2.5. Evaluating whether FADs improve coral reef management initiatives

The scope for FADs to strengthen the management of coral reefs using spatial closures and other community-based approaches, such as those applied by the LMMA network [23] and through the Micronesia Challenge, is predicated on the assumption that compliance with management measures will be enhanced where communities have access to other sources of fish or livelihoods. This assumption is intuitive but has yet to be substantiated [11,34].

The potential for FADs to add value to coral reef management initiatives needs to be tested rigorously. This is difficult to do but the 'Before vs after, control vs impact' (BACI) sampling designs [35,36], which have already been applied in coral reef ecosystems [37-39], provide the best approach. In this context, effective BACI sampling designs will involve measuring a series of appropriate indicators of coral reef health (e.g. diversity, percentage cover and structural complexity of corals, and percentage algal cover) and reef fish stock status (e.g. abundance, diversity, size structure and mean trophic level), at multiple sites with and without FADs in at least three PICTs on several occasions before and after installation of FADs. Then, if the indicators at the sites with FADs are not significantly different from those at control sites prior to deployment of FADs but are significantly different after a period of deployment, it is reasonable to conclude that FADs account for the observed changes (see Supplementary material for details).

In addition to measuring appropriate indicators of coral reef health and fish stock status, it will also be necessary to monitor (1) compliance with community-based management regulations (e.g. fishing location and gear type); (2) the social sustainability of fishing around FADs (e.g. incidence of conflict over FAD use or vandalism of FADs); and (3) the amount of fishing for tuna and other pelagic fish at all sites before and after deployment of FADs to record the extent to which FADs change fishing behaviour. Such monitoring will also provide important data on the effectiveness of FADs as a source of additional fish for coastal communities.

A proposed sampling design is given in Supplementary Table 4 and the recommended analytical model, based on the use of Permutational Analysis of Variance [40], is provided in Supplementary Table 5. The model consists of a 5-factor design incorporating two temporal components (Before vs After installation of FADs, and multiple periods within Before and After), two spatial components (PICTs and LMMAs within PICTs) and the key factor of interest, presence v absence of FADs.

2.6. Improving the design and placement of FADs

Submerged designs for nearshore FADs have already been developed to reduce the risk of vandalism and the effects of wave action on FAD components (Supplementary Fig. 2). The advent of submerged FADs, and the fact that many coastal communities are keen to target small pelagic fish as well as tuna, means that there is still a need to experiment with the design of FADs. Key questions that need to be addressed include: does the depth of floats on a submerged FAD affect the types of fish caught and the catch rate? Are different aggregating materials needed to attract small pelagic fish? How

should submerged FADs be designed to increase their longevity and minimise any risks to marine mammals, turtles and sea birds?

Research involving acoustic tagging of tuna is also needed to identify the optimum distance between FADs, and to test the hypothesis that it may be more effective to deploy FADs in small clusters, with each FAD separated by ~ 500 m. This hypothesis is based on observations by master fishermen at SPC that deploying FADs in clusters increases the likelihood of installing at least one FAD in the best place at a given site.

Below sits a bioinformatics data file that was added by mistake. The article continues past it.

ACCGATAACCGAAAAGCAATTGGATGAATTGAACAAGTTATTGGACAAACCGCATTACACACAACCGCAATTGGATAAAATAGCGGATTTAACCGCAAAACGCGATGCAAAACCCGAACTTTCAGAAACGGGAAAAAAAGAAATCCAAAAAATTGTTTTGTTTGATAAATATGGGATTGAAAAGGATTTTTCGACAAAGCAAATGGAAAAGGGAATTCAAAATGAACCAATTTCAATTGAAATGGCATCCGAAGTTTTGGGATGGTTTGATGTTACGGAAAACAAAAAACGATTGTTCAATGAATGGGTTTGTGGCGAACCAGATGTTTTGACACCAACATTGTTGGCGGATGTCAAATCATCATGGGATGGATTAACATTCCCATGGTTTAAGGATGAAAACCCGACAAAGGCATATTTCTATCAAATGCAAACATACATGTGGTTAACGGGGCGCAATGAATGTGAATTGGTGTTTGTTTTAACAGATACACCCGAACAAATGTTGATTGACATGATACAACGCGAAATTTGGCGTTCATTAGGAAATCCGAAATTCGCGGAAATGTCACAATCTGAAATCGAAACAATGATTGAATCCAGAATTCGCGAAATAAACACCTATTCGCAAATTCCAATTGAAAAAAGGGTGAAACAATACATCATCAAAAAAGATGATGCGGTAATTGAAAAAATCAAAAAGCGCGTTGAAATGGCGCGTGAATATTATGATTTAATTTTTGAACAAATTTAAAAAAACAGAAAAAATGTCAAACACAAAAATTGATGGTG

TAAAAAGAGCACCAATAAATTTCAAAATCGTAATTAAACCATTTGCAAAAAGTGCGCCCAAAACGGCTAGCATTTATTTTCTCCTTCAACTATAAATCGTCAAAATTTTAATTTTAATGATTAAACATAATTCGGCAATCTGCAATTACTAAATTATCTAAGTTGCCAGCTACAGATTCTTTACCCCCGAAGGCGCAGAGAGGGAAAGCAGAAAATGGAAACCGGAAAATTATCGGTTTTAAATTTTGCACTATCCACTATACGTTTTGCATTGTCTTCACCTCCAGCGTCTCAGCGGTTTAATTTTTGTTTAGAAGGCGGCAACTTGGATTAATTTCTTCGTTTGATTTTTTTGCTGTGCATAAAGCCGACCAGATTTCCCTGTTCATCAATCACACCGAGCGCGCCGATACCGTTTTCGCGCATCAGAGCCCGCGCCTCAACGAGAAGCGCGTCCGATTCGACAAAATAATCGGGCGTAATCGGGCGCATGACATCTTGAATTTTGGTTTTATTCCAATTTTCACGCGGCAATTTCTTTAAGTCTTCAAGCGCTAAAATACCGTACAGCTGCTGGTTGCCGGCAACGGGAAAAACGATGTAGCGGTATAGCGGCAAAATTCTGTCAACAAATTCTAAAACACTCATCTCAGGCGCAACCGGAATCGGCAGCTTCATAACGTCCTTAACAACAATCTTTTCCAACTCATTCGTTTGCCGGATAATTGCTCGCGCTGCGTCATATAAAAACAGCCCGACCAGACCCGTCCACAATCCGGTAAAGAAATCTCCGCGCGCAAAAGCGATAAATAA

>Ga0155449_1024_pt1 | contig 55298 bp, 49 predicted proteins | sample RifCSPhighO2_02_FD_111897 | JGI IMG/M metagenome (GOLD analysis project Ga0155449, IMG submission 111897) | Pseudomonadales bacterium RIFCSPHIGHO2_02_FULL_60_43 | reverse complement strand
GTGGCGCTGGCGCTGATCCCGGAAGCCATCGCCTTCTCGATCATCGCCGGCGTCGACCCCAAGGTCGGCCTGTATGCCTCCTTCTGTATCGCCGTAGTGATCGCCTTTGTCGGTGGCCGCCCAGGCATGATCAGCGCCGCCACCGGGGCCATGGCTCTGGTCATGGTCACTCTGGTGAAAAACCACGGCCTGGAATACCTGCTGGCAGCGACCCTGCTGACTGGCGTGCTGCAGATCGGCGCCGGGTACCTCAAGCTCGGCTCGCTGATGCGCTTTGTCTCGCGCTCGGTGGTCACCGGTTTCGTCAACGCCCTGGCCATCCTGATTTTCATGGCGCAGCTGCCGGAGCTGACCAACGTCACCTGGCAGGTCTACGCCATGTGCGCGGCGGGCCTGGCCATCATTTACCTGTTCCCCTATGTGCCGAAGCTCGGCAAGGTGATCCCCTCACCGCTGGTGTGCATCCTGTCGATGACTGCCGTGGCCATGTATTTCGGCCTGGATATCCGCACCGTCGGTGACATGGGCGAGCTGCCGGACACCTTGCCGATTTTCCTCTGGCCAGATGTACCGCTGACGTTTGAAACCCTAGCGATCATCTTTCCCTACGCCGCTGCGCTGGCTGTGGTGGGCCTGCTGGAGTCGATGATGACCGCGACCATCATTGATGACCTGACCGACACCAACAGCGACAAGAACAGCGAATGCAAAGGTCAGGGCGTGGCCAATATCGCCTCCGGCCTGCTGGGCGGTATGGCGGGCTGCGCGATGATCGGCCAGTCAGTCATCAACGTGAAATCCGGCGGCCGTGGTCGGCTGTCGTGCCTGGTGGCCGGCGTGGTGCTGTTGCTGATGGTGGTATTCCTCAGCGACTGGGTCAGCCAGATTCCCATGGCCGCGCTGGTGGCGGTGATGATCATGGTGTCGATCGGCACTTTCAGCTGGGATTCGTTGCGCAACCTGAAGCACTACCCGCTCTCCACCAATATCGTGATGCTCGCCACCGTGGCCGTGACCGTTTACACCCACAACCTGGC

3. Discussion

The investments summarised here offer a pathway for increasing the availability of tuna and other pelagic fish for rural and urban communities in Pacific Island countries and territories. Indeed, they represent some of the most practical ways of allowing these communities to obtain the relatively small share of the region's rich tuna resources they need for food security [7].

In addition to providing a platform for improved public health, such investments also promise to be win-win adaptations to climate change. In particular, national FAD infrastructure should help supply more fish for growing populations in the short term and provide a continued source of fish as coastal fisheries decline due to the degradation of coral reefs caused by increasing sea surface temperatures and ocean acidification [18,19]. Even in PICTs where the abundance of tuna is projected to decrease as climate change causes an eastward shift in their distribution [41,42], nearshore FADs are likely to contribute to the needs of growing rural populations for two reasons. First, relatively large numbers of tuna are expected to remain in the EEZs of countries in the western Pacific by 2035 [41,42]. Second, the percentage of average tuna catches from the EEZs of all PICTs required for local food security in 2035 is low (< 6%) [7].

A proviso is that industrial fishing operations near the boundaries of exclusion zones in archipelagic and territorial waters of PICTs do not have a significant effect on the tuna catches of small-scale fishers. In the event that tagging programmes indicate that the great majority of tuna marked within existing exclusion zones are eventually caught by industrial fleets, and monitoring the catch of small-scale tuna fishers reveals that their catches are not meeting the demand for tuna by rural communities, expansion of exclusion zones will need to be considered. However, where extension of exclusion zones is likely to reduce the catches of industrial fleets significantly, cost:benefit analyses will be needed. These analyses should weigh up (1) the effects of reduced industrial catches on government revenue and opportunities to work in local tuna canneries or as crew on tuna fishing vessels; (2) the costs of providing coastal communities with improved access to tuna in other ways; and (3) the cost in terms of public health of inadequate access to tuna.